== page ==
"Well the theory that misbehavior can be cured by pulling down tenements and erecting in their places elaborate public housing is not
holding water. The crime rates continue to rise along with our outlays for social services. We speak of underprivileged, yet the young
men who swagger up and down the streets, boldly flaunting their gang symbols on their black jackets, are far more blessed in creature
comforts, opportunities for advancement, and freedom from drudgery than 90% of the children of the world.
We have sown the dragon's teeth of pseudo-scientific sentimentality, and out of the ground has sprung the legion bearing the switchblade
knives and bicycle chains.
"Clearly something is missing. Could it be what the rest of the world's children have been given--the doctrine
of individual responsibility?
"Welfare is gradually becoming an honorable career in America. It is a pretty fair life, if you have neither
conscience nor pride. The politician will weep over you. The state will give a mother a bonus for her illegitimate children, and
if she neglects them sufficiently, she can save enough out of her ADC (Aid to Dependent Children) payment to keep herself and her boyfriend
in wine and gin. Nothing is your fault. When the city fathers who harass a community like Newbrourgh suggest that able-bodied welfare clients
might sweep the streets, the liberal editorialists arise as one man and denounce them for their medieval cruelty.
"I don't know
how long America can stand this erosion of principle, but I believe that some of my starry-eyed friends are kidding themselves when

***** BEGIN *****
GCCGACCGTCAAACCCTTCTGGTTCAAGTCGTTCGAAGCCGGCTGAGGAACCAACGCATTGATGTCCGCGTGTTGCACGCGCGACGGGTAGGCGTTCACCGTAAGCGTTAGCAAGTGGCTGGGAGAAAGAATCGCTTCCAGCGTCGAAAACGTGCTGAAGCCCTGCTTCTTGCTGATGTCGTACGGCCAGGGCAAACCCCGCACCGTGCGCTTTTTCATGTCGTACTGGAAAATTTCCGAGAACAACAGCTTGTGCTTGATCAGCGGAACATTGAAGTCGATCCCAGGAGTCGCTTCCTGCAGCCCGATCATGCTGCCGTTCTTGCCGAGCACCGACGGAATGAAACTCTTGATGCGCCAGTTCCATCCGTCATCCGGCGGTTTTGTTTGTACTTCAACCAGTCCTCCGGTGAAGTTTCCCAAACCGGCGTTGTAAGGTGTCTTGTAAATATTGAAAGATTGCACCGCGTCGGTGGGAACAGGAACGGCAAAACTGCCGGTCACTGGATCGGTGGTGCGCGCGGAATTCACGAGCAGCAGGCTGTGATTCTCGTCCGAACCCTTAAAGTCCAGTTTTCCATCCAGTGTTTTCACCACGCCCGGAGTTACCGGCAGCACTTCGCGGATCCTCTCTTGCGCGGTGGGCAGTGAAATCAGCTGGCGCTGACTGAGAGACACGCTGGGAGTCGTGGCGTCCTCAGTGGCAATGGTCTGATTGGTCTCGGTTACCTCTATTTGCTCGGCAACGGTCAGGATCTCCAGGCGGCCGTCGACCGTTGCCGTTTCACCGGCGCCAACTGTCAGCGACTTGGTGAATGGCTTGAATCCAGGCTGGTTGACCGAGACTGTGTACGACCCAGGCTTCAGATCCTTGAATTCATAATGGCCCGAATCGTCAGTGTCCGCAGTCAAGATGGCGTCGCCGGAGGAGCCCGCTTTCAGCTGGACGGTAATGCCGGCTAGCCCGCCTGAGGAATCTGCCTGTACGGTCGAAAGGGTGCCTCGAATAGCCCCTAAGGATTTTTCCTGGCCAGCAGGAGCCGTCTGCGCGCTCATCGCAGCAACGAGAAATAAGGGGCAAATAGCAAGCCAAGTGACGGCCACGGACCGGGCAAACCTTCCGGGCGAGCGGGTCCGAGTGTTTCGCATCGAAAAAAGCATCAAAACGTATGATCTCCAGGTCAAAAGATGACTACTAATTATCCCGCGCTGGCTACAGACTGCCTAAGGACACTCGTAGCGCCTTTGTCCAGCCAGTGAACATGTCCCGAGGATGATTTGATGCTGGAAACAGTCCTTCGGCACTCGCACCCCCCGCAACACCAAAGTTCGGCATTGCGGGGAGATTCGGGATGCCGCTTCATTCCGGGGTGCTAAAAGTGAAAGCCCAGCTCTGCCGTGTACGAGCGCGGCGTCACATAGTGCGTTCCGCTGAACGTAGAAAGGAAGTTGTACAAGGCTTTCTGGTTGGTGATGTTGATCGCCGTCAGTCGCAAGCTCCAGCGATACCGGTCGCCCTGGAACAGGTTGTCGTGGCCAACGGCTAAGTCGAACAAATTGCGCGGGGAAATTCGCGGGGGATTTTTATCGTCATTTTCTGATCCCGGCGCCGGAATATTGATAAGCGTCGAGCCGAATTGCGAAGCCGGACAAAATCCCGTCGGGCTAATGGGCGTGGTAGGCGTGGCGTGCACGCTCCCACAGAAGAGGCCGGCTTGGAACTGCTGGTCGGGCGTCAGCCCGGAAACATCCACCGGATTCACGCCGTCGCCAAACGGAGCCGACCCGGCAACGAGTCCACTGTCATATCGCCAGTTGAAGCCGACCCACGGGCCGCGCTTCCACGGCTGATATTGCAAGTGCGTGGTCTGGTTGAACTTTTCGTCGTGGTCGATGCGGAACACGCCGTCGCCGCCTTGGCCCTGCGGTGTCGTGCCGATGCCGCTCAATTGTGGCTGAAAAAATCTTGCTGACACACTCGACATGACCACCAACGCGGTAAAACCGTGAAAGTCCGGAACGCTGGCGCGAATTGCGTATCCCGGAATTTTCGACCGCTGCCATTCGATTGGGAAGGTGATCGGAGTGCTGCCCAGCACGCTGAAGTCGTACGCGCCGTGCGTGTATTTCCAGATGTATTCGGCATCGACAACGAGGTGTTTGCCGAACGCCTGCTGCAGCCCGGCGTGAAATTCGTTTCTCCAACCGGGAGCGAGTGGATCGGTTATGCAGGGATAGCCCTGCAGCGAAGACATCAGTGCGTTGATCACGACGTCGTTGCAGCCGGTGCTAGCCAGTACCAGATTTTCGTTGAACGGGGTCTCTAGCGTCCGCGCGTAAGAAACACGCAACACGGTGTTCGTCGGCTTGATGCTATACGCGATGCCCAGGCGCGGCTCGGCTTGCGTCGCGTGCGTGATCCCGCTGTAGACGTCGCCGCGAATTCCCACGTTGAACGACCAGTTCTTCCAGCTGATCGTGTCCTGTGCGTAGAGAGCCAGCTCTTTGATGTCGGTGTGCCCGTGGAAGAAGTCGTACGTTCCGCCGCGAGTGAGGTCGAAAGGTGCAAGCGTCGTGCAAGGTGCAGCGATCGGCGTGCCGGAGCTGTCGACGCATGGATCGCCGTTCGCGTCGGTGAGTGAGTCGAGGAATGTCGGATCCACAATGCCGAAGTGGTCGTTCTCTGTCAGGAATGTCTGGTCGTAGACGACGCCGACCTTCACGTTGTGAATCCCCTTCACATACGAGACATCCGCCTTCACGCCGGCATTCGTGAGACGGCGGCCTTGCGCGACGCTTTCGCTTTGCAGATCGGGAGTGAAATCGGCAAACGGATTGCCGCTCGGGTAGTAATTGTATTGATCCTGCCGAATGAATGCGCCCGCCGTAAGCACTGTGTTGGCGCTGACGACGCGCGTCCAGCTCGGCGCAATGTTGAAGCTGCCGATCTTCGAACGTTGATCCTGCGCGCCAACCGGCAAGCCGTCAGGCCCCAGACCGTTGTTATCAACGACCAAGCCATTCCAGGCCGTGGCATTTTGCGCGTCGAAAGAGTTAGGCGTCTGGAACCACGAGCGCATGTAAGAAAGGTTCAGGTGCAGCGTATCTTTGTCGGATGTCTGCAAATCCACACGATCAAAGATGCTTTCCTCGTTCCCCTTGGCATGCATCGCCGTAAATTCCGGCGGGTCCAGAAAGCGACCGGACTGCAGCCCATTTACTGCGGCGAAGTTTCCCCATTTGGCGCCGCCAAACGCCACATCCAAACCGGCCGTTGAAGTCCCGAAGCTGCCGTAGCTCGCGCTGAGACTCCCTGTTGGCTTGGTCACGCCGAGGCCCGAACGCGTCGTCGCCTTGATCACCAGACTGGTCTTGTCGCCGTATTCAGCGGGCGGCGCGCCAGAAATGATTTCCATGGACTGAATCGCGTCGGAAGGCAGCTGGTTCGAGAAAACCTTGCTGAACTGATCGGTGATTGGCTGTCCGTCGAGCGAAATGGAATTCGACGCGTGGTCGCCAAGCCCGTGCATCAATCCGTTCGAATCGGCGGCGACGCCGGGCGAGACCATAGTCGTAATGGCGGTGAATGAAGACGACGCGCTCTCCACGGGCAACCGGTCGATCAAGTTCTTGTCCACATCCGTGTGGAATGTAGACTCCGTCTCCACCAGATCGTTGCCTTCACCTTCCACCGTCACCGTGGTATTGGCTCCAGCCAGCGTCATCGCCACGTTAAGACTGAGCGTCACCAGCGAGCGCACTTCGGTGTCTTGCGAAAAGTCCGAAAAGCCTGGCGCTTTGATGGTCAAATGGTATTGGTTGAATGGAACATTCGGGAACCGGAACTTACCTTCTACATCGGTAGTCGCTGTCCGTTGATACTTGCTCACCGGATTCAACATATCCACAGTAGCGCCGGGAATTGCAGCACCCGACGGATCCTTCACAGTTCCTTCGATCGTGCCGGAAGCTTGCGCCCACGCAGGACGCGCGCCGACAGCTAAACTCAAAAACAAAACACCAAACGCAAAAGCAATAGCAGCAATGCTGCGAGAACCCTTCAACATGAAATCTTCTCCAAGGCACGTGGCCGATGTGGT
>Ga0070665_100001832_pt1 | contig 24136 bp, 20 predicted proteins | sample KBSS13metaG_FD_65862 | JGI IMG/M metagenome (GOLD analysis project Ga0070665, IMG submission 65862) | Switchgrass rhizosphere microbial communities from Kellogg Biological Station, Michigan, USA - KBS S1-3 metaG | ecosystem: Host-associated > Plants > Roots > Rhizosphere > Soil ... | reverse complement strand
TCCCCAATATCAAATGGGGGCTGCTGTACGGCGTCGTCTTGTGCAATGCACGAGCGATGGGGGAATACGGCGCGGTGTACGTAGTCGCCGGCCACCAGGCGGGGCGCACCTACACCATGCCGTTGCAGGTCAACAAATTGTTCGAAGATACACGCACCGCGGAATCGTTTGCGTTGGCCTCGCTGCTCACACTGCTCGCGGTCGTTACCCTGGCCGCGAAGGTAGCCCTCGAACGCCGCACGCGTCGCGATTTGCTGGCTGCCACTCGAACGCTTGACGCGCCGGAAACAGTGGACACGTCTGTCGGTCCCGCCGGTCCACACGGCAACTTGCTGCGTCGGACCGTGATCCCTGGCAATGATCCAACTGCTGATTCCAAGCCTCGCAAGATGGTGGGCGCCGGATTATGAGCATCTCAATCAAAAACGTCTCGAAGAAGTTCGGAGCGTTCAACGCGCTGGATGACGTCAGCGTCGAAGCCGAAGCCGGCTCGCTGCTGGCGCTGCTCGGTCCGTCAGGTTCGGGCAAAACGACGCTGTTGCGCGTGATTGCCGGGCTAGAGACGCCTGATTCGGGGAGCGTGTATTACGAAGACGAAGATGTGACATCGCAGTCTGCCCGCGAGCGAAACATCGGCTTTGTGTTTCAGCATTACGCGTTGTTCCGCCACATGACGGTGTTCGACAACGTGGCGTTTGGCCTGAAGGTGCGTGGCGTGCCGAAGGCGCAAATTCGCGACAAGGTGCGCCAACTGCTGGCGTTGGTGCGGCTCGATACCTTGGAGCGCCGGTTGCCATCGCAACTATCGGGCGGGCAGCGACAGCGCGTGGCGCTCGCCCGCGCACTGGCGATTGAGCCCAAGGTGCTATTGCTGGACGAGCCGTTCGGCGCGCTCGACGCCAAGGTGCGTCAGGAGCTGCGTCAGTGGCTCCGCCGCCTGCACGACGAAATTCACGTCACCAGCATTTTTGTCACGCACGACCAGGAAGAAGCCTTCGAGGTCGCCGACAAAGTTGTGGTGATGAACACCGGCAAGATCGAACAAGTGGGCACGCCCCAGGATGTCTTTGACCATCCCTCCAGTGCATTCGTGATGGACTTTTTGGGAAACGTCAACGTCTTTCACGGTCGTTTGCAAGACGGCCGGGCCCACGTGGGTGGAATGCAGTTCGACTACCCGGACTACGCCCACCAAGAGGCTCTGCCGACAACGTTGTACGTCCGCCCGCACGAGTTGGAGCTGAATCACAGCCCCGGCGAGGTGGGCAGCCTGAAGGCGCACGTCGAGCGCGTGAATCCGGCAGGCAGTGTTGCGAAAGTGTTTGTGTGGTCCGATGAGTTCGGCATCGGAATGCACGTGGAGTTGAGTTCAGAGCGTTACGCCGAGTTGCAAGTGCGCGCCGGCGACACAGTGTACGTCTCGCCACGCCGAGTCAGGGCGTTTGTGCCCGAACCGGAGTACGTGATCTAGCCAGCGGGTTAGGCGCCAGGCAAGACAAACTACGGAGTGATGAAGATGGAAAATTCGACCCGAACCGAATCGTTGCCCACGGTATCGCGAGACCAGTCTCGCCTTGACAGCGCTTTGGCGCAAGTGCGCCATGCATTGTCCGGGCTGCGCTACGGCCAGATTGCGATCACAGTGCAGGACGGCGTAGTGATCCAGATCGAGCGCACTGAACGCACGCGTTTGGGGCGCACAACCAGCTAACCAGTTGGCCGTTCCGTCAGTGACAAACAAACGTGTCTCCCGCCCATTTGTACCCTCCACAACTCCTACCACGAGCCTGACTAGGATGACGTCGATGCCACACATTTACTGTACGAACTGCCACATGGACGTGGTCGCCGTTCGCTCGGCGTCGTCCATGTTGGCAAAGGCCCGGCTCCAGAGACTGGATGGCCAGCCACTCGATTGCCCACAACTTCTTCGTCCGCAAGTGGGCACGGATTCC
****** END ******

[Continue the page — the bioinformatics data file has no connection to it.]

they pretend that every planeload of Puerto Ricans that puts down at Idlewild is equivalent in potential to every shipload of pilgrims
that put into old Plymouth. Nations are built by people capable of great energy and self-discipline. I never heard of one put together
"The welfare state that taxes away the rewards for responsible behavior so that it can remove the age-old penalties for
irresponsible behavior is building on a foundation of jelly.
It is time we stopped this elaborate pretense that there is no difference between the genuinely unfortunate and the mobs of reliefers
who start throwing bottles every time the cops try to make a legitimate arrest.
"Finally, there is the status of our entertainment and
our literature. Can anyone deny that movies are dirtier than ever? But they don't call it dirt. They call it realism. Why do we let
them fool us? Why do we not look owlishly when they tell us that filth is merely a daring art form, and that licentiousness is really social comment?
Isn't it time we recognize Hollywood's quest for the fast buck for what it is? Isn't it plain that the financially harassed movie industry
is putting gobs of sex in the darkened drive-ins in an effort to lure curious teenagers away from their TV sets? Recently, the screen
industry solemnly announced that henceforth perversion and homosexuality would no longer be barred from the screen, provided the subjects
were handled with delicacy and taste. Good Lord!
"And we of the press are a party to the crime. Last year, the movie ads in our newspapers
got so salacious and suggestive that the advertising manager and I decided to throw out the worst, and to set up some standards. We
thought that due to our ukase, there might be some interruption in advertising some shows. But no. Within a couple of hours, the exhibitors
were down with much milder ads. How was this miracle accomplished?
"Well, it seems that the exhibitors are supplied with several different ads for each movie. If the
publishers are dumb enough to accept the most suggestive ones, these are what they get. But if publishers squawk, the cleaner ads are sent
down. Isn't it time that we all squawked?
"I think it's time we quit giving page 1 play to the extramarital junkets of crooners.
I think it is time we stopped treating as glamorous and exciting the brazen shakeups of screen tramps. I think it is time we ask our
Broadway and Hollywood columnists if they can't find something decent and inspiring going on along their beats.